The scandal was exposed Sept. 18 when U.S. regulators announced that Volkswagen had put rogue software on 482,000 cars with 2-liter four-cylinder diesel engines. Computers detected when the cars were being tested on treadmills, turning on controls that limit emissions of harmful nitrogen oxide. The controls were turned off when the cars went back on the road. Days later, Volkswagen admitted the software was on 11 million vehicles worldwide. The government says the cheating software was both on small cars with four-cylinder diesel engines, mainly in Volkswagen-brand vehicles, as well as in six-cylinder diesels in Volkswagen, Audi and Porsche cars and SUVs. In Europe, Volkswagen is already recalling and fixing the 8.5 million cars it estimates are in the region.



The first batch of affected cars, with 2-liter diesel engines, included the following U.S. models: the 2009-2015 Jetta and Audi A3, the 2010-2015 Golf, and the 2012-2015 Beetle and Passat. The additional software under investigation affects the same cars for the 2016 model year. In Europe, the cars affected are from the same years and include vehicles from the Volkswagen, Audi, Skoda and SEAT brands. The 90,000 cars with V6 diesel engines that the EPA says also cheated include the Audi Q7 and Volkswagen Touareg SUVs from the 2009 through 2016 model years, as well as the Porsche Cayenne from 2013 to 2016. Also covered are Audi A6, A7, A8, and Q5s from the 2014 to 2016 model years, according to the EPA.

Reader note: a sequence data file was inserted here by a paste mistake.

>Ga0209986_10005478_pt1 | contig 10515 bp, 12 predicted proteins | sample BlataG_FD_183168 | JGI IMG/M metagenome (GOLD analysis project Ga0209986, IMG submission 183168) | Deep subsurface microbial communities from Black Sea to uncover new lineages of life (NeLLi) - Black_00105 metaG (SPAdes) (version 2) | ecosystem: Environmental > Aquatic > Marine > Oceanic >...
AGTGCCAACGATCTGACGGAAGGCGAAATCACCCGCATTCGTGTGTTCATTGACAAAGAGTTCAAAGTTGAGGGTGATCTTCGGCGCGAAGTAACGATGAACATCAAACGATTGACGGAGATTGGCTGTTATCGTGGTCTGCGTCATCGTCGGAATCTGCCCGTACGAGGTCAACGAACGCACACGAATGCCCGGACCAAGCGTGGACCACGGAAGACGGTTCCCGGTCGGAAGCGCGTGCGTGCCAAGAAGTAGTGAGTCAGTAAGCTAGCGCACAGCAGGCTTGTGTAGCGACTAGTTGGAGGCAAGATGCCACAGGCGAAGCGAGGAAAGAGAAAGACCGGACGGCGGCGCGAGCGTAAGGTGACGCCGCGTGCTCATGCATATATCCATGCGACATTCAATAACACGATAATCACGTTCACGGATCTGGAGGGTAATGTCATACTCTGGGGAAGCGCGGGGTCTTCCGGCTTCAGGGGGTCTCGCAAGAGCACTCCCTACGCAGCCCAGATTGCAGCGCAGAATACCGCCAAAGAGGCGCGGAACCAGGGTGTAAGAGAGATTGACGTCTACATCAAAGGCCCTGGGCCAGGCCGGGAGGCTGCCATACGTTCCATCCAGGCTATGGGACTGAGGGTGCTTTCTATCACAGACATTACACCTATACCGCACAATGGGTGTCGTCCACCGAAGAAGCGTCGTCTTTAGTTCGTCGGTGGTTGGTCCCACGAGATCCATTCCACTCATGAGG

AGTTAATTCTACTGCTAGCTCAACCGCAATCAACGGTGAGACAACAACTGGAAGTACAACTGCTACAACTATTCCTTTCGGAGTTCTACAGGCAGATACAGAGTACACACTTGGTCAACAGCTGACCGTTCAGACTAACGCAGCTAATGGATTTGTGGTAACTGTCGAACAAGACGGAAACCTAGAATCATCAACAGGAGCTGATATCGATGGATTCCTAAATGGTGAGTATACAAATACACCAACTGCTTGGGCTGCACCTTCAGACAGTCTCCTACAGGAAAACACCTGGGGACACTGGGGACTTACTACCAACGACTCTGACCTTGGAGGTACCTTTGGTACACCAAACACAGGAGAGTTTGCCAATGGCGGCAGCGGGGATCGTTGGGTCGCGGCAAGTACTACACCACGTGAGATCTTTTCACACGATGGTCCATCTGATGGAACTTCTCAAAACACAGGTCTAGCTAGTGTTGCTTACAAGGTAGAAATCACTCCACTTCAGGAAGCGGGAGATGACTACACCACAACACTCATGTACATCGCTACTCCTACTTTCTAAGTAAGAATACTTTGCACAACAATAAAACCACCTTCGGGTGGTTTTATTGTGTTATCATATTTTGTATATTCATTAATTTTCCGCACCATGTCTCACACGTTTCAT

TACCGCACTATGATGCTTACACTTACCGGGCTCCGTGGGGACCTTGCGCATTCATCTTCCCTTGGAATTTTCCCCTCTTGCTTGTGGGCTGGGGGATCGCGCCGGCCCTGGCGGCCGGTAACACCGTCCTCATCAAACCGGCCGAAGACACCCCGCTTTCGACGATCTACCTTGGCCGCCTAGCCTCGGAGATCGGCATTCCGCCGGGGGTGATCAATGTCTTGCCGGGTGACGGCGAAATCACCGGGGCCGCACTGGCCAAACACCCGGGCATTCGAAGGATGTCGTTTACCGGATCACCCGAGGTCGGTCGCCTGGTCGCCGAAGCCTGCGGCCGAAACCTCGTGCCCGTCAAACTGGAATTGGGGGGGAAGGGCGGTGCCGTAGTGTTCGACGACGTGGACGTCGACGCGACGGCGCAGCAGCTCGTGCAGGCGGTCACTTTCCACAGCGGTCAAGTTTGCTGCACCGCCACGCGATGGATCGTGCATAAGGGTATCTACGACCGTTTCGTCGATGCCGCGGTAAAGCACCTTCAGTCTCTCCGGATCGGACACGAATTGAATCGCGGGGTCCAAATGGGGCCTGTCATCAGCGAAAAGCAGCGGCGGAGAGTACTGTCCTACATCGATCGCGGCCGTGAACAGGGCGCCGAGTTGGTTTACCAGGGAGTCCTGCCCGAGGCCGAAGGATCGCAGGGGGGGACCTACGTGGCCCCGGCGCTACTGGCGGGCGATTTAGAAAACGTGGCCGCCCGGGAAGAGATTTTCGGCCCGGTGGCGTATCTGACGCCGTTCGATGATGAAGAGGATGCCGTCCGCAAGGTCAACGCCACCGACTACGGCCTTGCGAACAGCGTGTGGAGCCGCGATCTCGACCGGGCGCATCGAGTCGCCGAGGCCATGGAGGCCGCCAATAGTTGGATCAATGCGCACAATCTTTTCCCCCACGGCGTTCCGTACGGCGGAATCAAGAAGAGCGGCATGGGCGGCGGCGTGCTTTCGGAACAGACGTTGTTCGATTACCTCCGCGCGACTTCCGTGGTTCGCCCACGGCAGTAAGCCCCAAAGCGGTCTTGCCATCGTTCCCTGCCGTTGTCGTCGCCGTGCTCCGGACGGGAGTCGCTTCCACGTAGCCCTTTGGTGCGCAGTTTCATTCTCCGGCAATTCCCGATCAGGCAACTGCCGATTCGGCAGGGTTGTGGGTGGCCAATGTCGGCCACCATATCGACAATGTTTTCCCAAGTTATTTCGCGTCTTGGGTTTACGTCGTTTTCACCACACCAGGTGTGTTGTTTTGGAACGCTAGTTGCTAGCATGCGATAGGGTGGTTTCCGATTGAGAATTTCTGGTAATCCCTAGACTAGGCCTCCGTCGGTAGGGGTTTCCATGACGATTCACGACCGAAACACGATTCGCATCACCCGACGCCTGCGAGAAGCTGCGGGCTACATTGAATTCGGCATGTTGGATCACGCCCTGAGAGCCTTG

The scandal has damaged the brand and drawn anger from customers who bought diesel cars thinking they were clean. It's also draining Volkswagen's treasury. The company has set aside 6.7 billion euros ($7.61 billion) to cover the cost of recalling cars, but analysts say the final bill from lawsuits and lost sales could be several times higher, almost 30 billion euros ($34 billion). Volkswagen will provide more detail when it releases its earnings figures for the fourth quarter on April 28.